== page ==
Failure and Its Lessons — An Address by Herbert Gill

2 Samuel 24; 1 Chronicles 21


There can be little profit in the contemplation of failure, be it individual or collective, except as we see in it God’s superiority to everything and how He ever makes the wrath of the enemy to praise Him and restrains the remainder. Satan, after all, is only a servant and must move subject to the divine will. He may plot and plan to destroy the people of God, but he can only destroy the flesh, thus defeating his own ends, by leading the soul to distrust that on which alone he can act, and to confide in God where alone there is safety.

This was so in the case of Peter. Satan’s sifting did but lead him to distrust himself, and then it was the Lord could trust him with the care of His sheep and lambs.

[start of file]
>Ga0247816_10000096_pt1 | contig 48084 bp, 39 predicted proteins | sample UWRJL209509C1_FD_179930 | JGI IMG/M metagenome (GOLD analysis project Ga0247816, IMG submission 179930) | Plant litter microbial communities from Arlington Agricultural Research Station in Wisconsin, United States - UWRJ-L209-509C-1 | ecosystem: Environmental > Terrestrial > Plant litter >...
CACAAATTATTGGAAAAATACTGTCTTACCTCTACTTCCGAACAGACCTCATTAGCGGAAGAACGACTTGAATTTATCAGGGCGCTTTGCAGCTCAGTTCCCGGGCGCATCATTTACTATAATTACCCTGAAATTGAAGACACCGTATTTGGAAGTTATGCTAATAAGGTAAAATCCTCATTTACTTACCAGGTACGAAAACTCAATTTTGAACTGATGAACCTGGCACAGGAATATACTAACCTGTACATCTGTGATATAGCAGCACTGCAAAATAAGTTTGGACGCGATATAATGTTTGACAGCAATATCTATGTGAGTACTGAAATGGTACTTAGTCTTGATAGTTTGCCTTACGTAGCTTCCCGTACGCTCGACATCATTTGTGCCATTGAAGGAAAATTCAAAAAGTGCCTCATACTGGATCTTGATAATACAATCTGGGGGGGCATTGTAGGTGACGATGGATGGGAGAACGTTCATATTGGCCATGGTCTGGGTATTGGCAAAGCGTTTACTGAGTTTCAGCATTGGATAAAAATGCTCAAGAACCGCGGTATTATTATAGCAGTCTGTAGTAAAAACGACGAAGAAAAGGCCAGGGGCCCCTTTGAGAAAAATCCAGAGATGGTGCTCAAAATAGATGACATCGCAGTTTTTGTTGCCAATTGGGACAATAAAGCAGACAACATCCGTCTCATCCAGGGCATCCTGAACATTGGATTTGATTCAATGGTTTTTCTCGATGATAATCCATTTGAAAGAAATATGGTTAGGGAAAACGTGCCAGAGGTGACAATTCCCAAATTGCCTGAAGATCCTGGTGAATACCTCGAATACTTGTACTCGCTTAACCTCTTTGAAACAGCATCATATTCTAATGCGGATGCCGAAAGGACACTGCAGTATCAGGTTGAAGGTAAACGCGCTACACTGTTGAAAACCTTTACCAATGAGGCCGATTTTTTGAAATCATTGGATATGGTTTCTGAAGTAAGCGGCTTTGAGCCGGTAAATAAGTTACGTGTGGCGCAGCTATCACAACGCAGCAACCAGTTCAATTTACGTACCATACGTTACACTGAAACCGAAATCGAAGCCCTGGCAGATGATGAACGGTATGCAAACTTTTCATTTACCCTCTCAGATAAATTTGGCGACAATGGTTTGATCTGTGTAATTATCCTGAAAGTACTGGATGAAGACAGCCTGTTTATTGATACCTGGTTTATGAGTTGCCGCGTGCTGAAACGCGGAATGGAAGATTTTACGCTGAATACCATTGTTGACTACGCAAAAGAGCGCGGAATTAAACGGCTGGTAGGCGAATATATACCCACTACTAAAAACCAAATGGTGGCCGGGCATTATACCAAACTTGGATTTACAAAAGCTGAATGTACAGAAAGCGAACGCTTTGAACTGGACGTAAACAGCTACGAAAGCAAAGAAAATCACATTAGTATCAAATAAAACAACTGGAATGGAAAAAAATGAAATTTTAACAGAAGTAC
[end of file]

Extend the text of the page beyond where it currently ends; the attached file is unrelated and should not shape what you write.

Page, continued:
David’s history, too, furnishes us with deep instruction. He failed in two ways:  individually, in the case of Bathsheba and Uriah, for which he suffered in his own household and also in relation to the people in the numbering of Israel, in which they suffered along with him.

David’s sin in numbering Israel makes manifest two things: the pride and self-will of one who had been raised up of God as a shepherd, and a certain state in the people to which God drew attention, a state of which the people may have been ignorant at the time, but which was apparent to Him whose eyes are as a flame of fire.

One would gather that it was a time of prosperity with David when he commanded Joab to number the people. David in weakness and dependence was brighter than in the day of prosperity. Going to meet Goliath, he connects all the power and glory of victory with Him whose battle he was fighting: “And all this assembly shall know that the Lord saveth not with sword and spear: for the battle is the Lord’s, and he will give you into our hands,” and the same modest demeanour characterises him, when, hated and hunted by the man of flesh, he is being gradually promoted to the throne. But in prosperity he thinks of his own importance and connects the glory of Israel with himself. God can never support that. Joab’s word, “The Lord make his people an hundred times so many more as they be,” should have rebuked him. Alas! pride and self-will stupefy us.